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Editorial - 'The Art Form of Machinima'

by Nathan Mourfield on March 6, 2005 @ 2:40 a.m. PST

Machinima is animated film making utilizing real-time Virtual 3D Environments. This style of art uses pre-rendered graphic engines to streamline the production process. Machinima can be divided into two sub-genres based off of the methodology of production, scripting and puppeteering. In this week's editorial we look at how it all started...

The scripting method uses script languages inherit to the application package used to direct the action in the production. A programmer writes out the script to control all the characters and action in a scene. This method, which is similar to traditional computer animation, leads to a mechanical feel to the production. The puppeteering method uses actors/puppeteers to control the characters and the action. Most often, the execution method is for the actors/puppeteers to log into a server with another person logging into the server to film or record the action, leading to the organic feel of a live performance.

The history of Machinima is not as long as many forms of art. User Created Demo Movies, the predecessor to Machinima, first came into being with the release of Doom by ID. The technology allowed for an owner to create a recording of their action in a game that could be sent as a file to be viewed by other owners of that game. The first leap from ‘players showing their skills’ to an actual artistic production came after the release of Quake by ID. Quake was the first truly 3D game released, which allowed players to have reasonable free movement around the game. Quake Movies, as the recording of the action was know, became popular among a small group of gamers. The watershed moment was the release of Diary of a Camper on October 26, 1996 by a group of players called the Rangers. The difference between this Quake Movie and others was the fact that it had a narrative element to it.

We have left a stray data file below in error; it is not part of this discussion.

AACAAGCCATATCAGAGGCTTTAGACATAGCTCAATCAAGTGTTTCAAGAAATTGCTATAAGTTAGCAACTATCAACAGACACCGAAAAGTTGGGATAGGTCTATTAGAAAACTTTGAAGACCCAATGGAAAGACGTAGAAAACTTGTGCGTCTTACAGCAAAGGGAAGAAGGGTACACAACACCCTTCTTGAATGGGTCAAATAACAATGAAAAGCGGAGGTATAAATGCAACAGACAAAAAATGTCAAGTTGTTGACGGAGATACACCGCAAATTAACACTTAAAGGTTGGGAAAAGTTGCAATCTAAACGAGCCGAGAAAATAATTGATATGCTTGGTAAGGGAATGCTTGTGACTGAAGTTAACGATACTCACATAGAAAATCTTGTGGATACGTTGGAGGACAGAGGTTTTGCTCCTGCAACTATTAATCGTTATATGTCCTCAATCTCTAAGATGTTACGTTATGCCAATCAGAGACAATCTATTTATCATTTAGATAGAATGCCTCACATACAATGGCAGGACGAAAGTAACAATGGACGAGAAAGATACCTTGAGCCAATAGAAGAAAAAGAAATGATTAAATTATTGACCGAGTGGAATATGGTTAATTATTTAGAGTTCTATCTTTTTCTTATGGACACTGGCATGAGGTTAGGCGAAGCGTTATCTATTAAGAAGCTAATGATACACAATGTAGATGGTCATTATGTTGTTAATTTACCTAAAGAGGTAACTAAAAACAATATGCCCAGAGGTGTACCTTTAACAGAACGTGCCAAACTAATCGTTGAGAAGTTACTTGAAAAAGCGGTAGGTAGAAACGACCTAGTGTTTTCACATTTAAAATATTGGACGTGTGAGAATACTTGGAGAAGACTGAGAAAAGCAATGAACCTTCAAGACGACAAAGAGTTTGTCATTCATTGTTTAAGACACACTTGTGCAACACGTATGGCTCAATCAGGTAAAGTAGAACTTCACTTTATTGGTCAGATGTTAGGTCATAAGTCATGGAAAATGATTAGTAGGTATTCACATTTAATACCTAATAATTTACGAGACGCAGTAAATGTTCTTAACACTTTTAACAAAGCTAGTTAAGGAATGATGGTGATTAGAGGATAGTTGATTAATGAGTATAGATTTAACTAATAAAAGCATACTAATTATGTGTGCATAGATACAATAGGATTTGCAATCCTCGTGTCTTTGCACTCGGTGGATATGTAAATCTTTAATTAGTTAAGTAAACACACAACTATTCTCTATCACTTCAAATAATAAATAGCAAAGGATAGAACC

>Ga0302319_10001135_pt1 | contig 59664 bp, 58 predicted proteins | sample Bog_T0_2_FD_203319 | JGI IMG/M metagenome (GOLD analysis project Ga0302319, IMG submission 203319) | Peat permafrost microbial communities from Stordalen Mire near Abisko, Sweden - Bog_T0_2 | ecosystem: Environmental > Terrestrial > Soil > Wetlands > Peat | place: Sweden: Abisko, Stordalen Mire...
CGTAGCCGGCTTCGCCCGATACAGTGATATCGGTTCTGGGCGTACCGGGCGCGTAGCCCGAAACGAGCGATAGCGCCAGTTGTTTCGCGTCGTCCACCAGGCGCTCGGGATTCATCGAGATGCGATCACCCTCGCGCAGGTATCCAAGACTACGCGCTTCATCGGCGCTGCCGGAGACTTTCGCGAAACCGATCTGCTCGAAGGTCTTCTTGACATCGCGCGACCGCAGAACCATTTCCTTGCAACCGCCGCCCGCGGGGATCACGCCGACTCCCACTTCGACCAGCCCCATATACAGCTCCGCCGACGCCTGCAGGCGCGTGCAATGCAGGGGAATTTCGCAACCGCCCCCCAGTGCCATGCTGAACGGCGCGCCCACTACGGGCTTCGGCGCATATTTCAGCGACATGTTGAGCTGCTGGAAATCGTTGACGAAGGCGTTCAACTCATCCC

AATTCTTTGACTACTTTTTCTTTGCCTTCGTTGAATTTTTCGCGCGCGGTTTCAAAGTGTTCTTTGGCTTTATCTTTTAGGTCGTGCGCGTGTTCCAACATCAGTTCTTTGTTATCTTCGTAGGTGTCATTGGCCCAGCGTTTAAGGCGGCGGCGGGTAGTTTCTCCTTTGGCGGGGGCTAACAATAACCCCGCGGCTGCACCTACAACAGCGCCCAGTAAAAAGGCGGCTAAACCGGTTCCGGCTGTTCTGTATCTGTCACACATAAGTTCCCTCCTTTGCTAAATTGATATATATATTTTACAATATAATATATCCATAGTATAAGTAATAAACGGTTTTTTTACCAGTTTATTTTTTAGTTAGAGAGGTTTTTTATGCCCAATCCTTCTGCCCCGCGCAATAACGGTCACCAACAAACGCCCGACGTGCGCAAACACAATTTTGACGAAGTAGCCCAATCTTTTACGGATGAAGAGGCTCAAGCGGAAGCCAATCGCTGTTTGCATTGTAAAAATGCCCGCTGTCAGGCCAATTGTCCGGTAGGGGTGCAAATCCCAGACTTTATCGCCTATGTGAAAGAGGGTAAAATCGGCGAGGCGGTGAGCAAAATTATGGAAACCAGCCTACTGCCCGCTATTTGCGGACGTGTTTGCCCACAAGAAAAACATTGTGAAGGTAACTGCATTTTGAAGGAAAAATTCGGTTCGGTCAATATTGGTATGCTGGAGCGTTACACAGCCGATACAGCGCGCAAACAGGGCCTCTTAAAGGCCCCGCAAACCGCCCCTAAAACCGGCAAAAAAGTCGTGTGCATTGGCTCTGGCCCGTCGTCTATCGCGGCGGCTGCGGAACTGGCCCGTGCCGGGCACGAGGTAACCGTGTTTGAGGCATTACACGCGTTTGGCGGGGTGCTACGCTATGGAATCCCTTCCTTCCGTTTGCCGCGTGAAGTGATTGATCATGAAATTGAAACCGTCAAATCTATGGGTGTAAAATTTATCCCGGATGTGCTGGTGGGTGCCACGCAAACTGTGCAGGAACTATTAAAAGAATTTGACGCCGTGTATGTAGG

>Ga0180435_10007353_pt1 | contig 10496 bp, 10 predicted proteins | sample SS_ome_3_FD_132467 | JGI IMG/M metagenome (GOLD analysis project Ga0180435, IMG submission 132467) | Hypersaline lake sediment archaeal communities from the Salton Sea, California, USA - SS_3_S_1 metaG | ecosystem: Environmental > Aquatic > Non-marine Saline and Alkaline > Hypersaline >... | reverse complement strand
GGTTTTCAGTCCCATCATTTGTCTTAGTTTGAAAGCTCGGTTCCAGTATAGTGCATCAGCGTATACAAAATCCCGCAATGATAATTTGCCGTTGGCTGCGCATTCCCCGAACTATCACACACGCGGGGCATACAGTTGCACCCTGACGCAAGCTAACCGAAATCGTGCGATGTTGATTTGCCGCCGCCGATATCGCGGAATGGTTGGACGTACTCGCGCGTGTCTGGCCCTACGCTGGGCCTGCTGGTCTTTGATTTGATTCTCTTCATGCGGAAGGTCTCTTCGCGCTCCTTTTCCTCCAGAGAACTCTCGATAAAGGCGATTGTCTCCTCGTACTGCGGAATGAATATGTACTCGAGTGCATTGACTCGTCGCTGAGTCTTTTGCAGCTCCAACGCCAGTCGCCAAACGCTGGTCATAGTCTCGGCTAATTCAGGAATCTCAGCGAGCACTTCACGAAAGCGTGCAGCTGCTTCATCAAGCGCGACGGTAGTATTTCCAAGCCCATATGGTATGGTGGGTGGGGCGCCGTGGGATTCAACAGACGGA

The next enhancement to the art form was ID’s release of Quake 2, with its capability for users to modify the game. This allowed for ILL Clan to Apartment Huntin’, the first piece of work to make it out to the public. Wired Magazine’s Animation Express, a TV series featuring traditional computer animation, featured Apartment Huntin’. In addition, because of the release of other titles that supported making demo movies, the term Machinima was coined to describe the art form.

The first production released for generic consumption encouraged Hugh Hancock to open, a site to centralize information for the budding community on January 25, 2000. This site allowed for easier access to beginners to get started in producing their new productions. Just outside one year of the creation of the site, Steven Spielberg revealed the use Unreal Tournament, another game package, and Machinima Scripting techniques to do some of the special effects for his movie A.I.